An honest, inspiring peek into the lives of moms in college
By Ashley Siskey, Graduate Assistant in JSU’s Public Relations Office
On Aug. 21, a thirty-six year old mother of three began the journey of her final semester of her undergraduate career at Jacksonville State University (JSU). She will walk across the stage in December, an accomplishment over a decade in the making.
There are many others at JSU, and other post-secondary institutions across America, like Chantay Robertson. These others are mothers – whether married or single – who inspire the non-traditional student to fight through sleepless nights, console children that do not understand the tight financial constraints that being a student can bring on a household and sacrifice time she’d rather be doing anything else but homework.
Mrs. Robertson enrolled in JSU in 2001, as a single mother of three, and completed about a year-and-a-half of college before financial circumstances forced her to take a hiatus. Working full-time at Honda, she progressed quite successfully in her career, and before she knew it, years had passed without her returning to finish her degree. In 2010, Mrs. Robertson, compelled to live by example, re-enrolled to show her children how important education and follow-through is during a person’s lifetime.
“We went from filet mignon to bologna sandwiches,” Mrs. Robertson says. While she discussed with her children ahead of time about the changes in their financial situation and hours that she would have to invest completing school assignments, the sacrifices were, and still are overwhelming at times. There are many months of wondering if the bills will be covered, of telling her children there is no money for any “extras” and of watching other families go on vacations while hers has to forfeit until she is bringing home a paycheck again. Even after getting married last year and adding her husband’s income to the household, the family is still operating on a single-income requiring the continuation of many of the same sacrifices.
Ruth Hobbs, a December, 1971 JSU graduate in secondary education, knows the sacrifices well. She was a mother of three when she attended JSU and, like Mrs. Robertson, it took Mrs. Hobbs over a decade to complete her degree. Coincidentally, the two women’s paths crossed at JSU and the pair has become friends. Mrs. Hobbs is there to offer encouragement to Mrs. Robertson, as well as tutor Mrs. Robertson in math. A retired math teacher from Calhoun County Schools, Mrs. Hobbs taught at Wellborn, Ohatchee, Weaver and Alexandria. She is delighted to get the opportunity to help out a fellow mother.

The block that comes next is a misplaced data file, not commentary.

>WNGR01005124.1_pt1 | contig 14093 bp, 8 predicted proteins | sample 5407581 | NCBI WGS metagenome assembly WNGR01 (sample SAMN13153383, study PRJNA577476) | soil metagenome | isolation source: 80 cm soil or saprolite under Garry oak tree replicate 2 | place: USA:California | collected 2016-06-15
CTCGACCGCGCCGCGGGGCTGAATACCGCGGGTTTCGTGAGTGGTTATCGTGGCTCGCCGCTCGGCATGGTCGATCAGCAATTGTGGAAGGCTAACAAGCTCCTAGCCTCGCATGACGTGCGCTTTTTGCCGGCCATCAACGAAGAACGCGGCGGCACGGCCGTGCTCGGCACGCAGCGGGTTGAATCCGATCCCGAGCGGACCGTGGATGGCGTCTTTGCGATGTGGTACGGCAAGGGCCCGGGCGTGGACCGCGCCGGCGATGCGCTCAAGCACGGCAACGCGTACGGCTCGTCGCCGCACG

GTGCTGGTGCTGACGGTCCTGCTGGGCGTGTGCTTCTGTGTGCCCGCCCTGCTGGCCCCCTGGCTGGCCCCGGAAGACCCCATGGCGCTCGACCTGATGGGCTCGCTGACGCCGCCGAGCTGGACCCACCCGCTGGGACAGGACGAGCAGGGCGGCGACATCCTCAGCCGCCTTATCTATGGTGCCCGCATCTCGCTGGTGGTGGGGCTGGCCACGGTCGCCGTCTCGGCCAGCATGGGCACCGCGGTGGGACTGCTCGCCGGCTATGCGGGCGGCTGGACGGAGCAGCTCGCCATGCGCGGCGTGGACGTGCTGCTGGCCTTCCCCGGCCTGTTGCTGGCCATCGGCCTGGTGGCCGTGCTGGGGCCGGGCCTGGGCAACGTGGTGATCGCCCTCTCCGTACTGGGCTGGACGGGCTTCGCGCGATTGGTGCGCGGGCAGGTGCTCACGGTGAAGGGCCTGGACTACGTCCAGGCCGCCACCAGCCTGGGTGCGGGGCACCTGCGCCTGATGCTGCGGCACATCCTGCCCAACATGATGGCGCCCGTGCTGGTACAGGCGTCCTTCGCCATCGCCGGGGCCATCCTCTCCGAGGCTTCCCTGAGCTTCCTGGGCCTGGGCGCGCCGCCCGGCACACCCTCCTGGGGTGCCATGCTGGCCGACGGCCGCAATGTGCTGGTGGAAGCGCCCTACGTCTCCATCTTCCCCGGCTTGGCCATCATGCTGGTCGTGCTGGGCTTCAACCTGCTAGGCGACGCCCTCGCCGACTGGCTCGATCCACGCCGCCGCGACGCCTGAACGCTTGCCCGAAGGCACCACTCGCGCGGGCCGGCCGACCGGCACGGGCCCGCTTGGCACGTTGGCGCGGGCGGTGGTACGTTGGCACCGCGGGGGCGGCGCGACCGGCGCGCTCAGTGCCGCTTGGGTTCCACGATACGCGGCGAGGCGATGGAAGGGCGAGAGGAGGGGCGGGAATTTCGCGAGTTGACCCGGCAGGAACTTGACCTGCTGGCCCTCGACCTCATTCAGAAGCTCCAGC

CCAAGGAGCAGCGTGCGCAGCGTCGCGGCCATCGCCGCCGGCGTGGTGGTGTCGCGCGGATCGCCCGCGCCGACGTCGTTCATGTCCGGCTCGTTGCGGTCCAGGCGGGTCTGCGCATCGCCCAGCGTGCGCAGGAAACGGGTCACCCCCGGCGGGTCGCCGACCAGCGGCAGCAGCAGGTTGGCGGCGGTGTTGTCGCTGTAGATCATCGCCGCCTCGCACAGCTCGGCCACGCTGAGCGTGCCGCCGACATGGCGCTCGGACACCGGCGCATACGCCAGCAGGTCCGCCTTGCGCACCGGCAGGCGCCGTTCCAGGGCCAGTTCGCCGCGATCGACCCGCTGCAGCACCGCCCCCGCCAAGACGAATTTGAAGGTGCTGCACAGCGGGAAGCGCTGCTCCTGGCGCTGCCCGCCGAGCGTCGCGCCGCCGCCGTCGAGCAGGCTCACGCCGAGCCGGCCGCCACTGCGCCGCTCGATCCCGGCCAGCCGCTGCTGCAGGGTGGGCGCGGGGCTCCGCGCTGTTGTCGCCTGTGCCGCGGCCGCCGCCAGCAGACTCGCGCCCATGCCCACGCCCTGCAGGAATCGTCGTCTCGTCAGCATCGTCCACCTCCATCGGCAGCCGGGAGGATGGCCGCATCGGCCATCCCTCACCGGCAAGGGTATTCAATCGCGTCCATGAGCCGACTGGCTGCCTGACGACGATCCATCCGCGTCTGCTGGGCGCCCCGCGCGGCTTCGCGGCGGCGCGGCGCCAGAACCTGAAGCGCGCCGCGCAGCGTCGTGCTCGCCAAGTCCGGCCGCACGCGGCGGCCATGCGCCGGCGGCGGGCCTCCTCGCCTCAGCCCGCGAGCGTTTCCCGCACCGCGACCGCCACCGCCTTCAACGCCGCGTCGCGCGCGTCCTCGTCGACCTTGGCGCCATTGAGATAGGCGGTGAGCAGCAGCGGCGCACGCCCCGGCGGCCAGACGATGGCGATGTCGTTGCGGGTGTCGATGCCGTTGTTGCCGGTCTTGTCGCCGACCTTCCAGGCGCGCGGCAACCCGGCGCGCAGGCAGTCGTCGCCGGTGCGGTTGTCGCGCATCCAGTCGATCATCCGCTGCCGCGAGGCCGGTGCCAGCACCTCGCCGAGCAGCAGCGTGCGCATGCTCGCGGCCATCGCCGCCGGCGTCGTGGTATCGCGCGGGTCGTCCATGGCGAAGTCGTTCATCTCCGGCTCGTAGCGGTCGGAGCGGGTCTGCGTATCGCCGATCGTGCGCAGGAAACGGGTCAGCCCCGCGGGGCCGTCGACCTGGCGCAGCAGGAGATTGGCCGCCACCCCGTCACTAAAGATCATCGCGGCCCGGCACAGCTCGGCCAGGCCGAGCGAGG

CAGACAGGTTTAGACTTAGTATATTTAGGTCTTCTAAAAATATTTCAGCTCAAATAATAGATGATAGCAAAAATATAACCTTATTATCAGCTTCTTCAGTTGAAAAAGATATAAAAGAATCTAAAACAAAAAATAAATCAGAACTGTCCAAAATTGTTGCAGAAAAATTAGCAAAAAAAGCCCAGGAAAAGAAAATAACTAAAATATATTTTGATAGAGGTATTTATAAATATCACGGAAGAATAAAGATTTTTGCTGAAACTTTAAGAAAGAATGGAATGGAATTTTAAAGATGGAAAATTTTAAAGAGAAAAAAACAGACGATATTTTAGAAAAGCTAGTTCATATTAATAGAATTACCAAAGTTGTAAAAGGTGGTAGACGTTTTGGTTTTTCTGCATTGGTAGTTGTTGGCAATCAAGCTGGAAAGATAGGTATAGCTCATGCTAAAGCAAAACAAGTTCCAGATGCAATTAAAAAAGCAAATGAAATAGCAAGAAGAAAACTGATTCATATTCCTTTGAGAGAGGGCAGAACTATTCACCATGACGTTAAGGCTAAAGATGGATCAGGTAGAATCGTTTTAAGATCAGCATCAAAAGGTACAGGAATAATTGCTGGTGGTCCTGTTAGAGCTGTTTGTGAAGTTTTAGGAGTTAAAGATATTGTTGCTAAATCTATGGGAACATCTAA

These women know the excuses for not going to school well – the two primary reasons being time and money. Although over forty years spans the gap between their graduation dates, both women described the same experiences for a typical day as a student and a mom. Waking up at 5 a.m., the kids must be readied for school while mom prepares breakfast, crams in last-minute schoolwork and attempts to clean something, anything, while getting herself ready to walk out the door. After dropping the children off at school or a family member’s house, the moms would attend classes from 8 a.m. – 3 p.m. Then it was off to pick up the children from school or sports, go home to cook dinner, do laundry and clean (some more). For Mrs. Robertson, she is right back out the door to a ball game or practice for one of her children. Once everyone is home and in bed, the exhausted moms pull out their books and study until midnight or later. Then, it starts all over again.
Even while sharing the demanding schedule of a being a mother and student, both women were all smiles. The exhaustion, challenges, and sacrifices were, and have been, very much worth it. Mrs. Hobbs was married when she attended JSU, and her husband worked three jobs to support the family and pay tuition. She had wanted to be a teacher since the age of five and says, “I was going to do whatever it took to get there. You have to be very determined, especially if you don’t have money. To me, it was well-worth it.”
The biggest challenge for Mrs. Hobbs was finding childcare for her three children. With her husband working around the clock, she relied upon his mother to watch the children many days. However, there were often times when there was no one to watch the children, and Mrs. Hobbs would have to miss class and stay home. The family didn’t have disposable income, so hiring a sitter was not a childcare option for Mrs. Hobbs. “My husband was so glad when I finished school and started working,” Mrs. Hobbs reminisces. “It wasn’t just me that had to sacrifice, it was all of us.”
Mrs. Robertson offers advice to others out there contemplating getting a college degree, “I never felt smart in school. I dropped out of high school and got my GED. But, my journey has taught me there is nothing impossible with God. You are never too old, and you are never too uneducated to go to college. There’s never going to be a right time, so you just have to commit, accept there will be challenges and take one step at a time.”
For more information about this story, please contact the Office of Public Relations at (256)-782-5636.
Photo: Chantay Robertson, left, and Ruth Hobbs, right, have a lot in common. Both returned to school after they became moms.